When I first began teaching yoga, I went hard. I knocked on the door of every studio and business like an overly enthusiastic Avon lady. When someone gave me a class, I was overjoyed and I took it. I taught for almost nothing. I taught yoga all. The. Time.
Guess the conclusion to this story?
Luckily, I am still teaching and my overzealous injuries have healed (as has my ego). I have learned that I need rest days. I have learned that there is a limit to how much I can demonstrate, and even how much I can teach.
There are other ways that yoga can sneak in and take over. Some of my fellow teachers have battled drug addiction, sex addiction and food addiction. It actually seemed uncanny when I entered the yoga world. Yet it also doesn’t.
Yoga gives the practitioner a path. It often is declared as “the way” and as anyone overcoming any addiction knows, it is better to recover in steps than all at once. In the yoga world, it may start with asana. It may progress to meditation. Soon, the YouTube video S$#t Yogis Say doesn’t even seem funny. It just seems like real life in all of its heart-opening, chakra-balancing glory.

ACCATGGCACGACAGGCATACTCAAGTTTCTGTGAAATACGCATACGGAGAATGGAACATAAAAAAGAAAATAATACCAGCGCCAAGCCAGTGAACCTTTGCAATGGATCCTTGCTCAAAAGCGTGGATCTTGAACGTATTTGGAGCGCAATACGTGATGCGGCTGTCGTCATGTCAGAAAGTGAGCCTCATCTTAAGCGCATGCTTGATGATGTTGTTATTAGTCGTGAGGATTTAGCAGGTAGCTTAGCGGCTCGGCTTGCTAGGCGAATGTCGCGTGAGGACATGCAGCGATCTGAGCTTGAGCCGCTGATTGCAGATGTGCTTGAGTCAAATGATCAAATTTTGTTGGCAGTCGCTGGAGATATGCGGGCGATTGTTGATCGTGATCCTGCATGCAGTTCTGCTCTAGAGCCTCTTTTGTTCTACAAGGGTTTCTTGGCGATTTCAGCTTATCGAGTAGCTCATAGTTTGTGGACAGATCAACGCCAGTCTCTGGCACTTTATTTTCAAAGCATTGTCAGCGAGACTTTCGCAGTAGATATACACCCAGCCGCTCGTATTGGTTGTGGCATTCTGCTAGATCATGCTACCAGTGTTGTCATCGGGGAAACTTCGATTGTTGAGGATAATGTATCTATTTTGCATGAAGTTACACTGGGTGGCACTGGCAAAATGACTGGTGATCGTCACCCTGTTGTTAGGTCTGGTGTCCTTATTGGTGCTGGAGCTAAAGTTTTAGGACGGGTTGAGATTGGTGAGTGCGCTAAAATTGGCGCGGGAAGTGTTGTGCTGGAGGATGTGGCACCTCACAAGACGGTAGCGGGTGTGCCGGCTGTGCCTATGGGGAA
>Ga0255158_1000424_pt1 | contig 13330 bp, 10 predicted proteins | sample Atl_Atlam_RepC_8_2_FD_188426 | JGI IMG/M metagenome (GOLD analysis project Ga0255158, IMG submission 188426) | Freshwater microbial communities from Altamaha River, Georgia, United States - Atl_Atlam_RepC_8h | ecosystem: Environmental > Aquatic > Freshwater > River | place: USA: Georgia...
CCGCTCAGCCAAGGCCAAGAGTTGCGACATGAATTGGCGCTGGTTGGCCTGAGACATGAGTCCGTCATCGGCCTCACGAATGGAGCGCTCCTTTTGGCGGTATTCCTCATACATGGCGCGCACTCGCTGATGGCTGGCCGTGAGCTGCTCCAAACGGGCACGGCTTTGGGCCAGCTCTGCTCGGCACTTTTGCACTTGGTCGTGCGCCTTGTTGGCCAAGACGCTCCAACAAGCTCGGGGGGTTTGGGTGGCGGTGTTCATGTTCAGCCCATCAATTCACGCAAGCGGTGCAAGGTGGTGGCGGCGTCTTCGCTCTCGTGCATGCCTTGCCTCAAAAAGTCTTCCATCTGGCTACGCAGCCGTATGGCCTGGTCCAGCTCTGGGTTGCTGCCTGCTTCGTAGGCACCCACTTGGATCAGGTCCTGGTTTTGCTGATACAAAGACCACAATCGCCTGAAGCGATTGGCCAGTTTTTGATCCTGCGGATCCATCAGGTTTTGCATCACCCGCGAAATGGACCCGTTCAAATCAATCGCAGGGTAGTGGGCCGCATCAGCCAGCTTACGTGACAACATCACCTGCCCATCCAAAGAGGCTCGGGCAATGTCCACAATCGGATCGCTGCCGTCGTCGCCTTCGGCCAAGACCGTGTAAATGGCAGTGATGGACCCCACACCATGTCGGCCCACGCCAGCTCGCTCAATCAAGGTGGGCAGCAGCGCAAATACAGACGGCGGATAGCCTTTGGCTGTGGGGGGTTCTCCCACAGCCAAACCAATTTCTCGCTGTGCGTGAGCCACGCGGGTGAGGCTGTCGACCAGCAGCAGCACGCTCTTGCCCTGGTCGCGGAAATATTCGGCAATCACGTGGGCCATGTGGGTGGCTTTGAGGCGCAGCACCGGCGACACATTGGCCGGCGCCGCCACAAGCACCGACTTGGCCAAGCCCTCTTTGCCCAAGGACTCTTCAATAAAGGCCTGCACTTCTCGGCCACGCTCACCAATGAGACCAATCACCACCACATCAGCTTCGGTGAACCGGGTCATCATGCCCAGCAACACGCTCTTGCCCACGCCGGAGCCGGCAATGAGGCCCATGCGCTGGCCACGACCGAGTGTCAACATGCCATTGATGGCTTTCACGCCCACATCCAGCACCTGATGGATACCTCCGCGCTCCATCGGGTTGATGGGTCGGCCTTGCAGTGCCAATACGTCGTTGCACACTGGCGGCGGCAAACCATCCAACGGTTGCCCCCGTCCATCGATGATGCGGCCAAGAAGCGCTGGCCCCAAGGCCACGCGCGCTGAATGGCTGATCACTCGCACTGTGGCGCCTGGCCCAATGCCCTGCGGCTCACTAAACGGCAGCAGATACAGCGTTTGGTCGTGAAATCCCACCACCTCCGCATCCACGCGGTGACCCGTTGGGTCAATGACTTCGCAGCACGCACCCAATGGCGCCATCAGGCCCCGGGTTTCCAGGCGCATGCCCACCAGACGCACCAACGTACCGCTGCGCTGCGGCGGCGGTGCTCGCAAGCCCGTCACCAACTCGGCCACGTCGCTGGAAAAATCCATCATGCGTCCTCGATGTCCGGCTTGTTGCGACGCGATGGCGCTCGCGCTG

How do you know when it is too much? Here are some clear markers:
1) You ditch your non-yoga friends. People who don’t do yoga can’t possibly “get” you. You want to close off your world to the yoga bubble and live in it.
2) It’s never enough. No matter how many classes you attend per day, you feel vaguely dissatisfied. Your practices are getting longer but the pleasure you are getting from them is less.
3) Skipping a day is unheard of. You would rather skip your best friend’s wedding than miss your vinyasa flow class. Sometimes you find yourself irritable in the company of others because it is taking away from the thing you love the most.
4) You cut yourself off from other interests. You used to love long walks in the park, but who has time when they are trying to accomplish the secondary series?
5) Where is your rent money? Yoga classes, clothing and swag eat up a sizable portion of your budget. Not that it matters, because you can always downsize. Nonattachment and all that.
Recognizing the signs of addiction – any addiction – is the critical first step.
You can then do the work to find out what yoga is covering before you use it to mindfully uncover who you really are.